d. Dealer’s moves
The dealer’s moves are dictated by the rules of blackjack. The dealer has no options to choose from (he cannot double down or split), he must follow the black jack table and game rules. There are basically two blackjack variations the dealer can play according to:


  • Dealer Must Hit Soft 17 – This rule means that if the dealer has a soft hand (a hand with an Ace) with a point total of 7 or less (considering the Ace as 1) he must draw another card until he has at least 17 (hard total). Such hands are: Ace,6 / Ace,Ace,5 / Ace,2,4 etc. The dealer must stand on any hand with point total higher than 18 (hard or soft). In this variation the house edge is a little higher.
  • Dealer Stands on All 17’s – The full rule description is “Dealer Must Draw to 16 and Stand on All 17’s”. This is a common rule in which the dealer must stand whenever he has a point total of 17 or higher, even if the hand is soft like Ace,6. If the dealer has less than 17 he must hit another card. For example, the dealer has Ace,4 (5 or 15) so he hits and receives an Ace. Now he has 6 or 16 and he hits again, getting a 10. His hand now is 16 and he must hit again. He hits and gets a 3 which gives him a point total of 19. His final hand is: Ace,4,Ace,10,3.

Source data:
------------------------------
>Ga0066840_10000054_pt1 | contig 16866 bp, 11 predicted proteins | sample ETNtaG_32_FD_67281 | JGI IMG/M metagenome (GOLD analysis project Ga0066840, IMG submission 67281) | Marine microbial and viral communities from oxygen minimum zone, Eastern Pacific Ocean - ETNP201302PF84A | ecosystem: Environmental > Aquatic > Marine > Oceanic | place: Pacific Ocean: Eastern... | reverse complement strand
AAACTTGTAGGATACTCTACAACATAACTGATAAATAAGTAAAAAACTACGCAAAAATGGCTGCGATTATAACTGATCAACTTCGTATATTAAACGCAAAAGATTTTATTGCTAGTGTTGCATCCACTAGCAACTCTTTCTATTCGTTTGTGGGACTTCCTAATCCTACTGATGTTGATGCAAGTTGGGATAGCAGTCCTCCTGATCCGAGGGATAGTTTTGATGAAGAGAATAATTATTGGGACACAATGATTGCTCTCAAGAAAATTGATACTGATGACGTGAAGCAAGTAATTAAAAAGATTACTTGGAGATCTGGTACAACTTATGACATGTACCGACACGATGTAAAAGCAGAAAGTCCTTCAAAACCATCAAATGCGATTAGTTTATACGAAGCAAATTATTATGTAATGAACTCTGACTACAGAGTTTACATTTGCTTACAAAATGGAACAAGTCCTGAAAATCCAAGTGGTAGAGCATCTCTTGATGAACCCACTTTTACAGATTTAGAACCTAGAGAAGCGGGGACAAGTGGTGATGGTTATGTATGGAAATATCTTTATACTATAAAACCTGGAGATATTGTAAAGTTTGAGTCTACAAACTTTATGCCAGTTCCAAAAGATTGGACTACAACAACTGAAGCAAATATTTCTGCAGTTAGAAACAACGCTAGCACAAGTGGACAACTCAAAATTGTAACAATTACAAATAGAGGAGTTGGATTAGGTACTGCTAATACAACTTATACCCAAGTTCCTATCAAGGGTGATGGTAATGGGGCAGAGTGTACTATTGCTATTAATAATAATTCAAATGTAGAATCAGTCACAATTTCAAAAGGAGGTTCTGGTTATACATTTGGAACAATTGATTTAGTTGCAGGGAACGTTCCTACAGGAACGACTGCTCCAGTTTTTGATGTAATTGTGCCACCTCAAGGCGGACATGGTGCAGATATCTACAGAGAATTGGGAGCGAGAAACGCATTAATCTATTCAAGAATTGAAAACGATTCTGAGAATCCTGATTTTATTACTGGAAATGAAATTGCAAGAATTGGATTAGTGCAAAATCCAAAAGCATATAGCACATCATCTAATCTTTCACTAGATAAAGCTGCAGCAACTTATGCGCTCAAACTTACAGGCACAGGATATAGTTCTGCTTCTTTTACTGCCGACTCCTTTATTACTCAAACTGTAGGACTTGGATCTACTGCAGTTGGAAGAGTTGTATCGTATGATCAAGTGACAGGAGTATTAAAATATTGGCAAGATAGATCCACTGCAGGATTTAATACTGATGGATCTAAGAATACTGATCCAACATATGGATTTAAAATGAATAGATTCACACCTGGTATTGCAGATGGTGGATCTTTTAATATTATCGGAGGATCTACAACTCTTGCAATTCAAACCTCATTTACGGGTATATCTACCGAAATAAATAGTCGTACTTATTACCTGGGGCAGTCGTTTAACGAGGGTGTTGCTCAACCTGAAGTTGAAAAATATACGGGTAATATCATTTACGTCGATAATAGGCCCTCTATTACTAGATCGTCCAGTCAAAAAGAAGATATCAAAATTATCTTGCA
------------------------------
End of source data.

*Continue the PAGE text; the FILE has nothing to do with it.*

e. Blackjack!
A “Blackjack” is also called a “natural” and means that the hand’s point total is 21 with only 2 cards: a ten-valued card and an Ace, both dealt in the initial deal. Reaching 21 with 3 or more cards, or splitting Aces and receiving a 10-valued card on either split are not considered as Blackjacks. Blackjack has a unique attribute – getting a natural Blackjack grants the player a winning payoff of 3 to 2 (and not 1 to 1). This means that an initial bet of $10 for a player that has a Blackjack will grant the player $15 in winnings. The only hand that can stop a player’s Blackjack is a dealer’s Blackjack. Even then, the player doesn’t lose his hand, but reaches a tie with the dealer (also called a “push”). If the dealer doesn’t have a Blackjack he will pay the player’s winning immediately (without waiting for other players to finish their moves). In European rules, if the dealer’s upcard is an Ace or a 10-valued card, the player will have to wait for the end of the round to see if the dealer has a Blackjack too. If you have a Blackjack and the dealer is showing an Ace he will most likely offer you “Even Money”, which means you’ll get 1 to 1 on your bet (instead of 3 to 2). By taking even money you’re not risking a tie with the dealer, but you’re getting much less than what you could’ve received.
In general, taking even money is a bad move since it increases the casino’s edge over the player.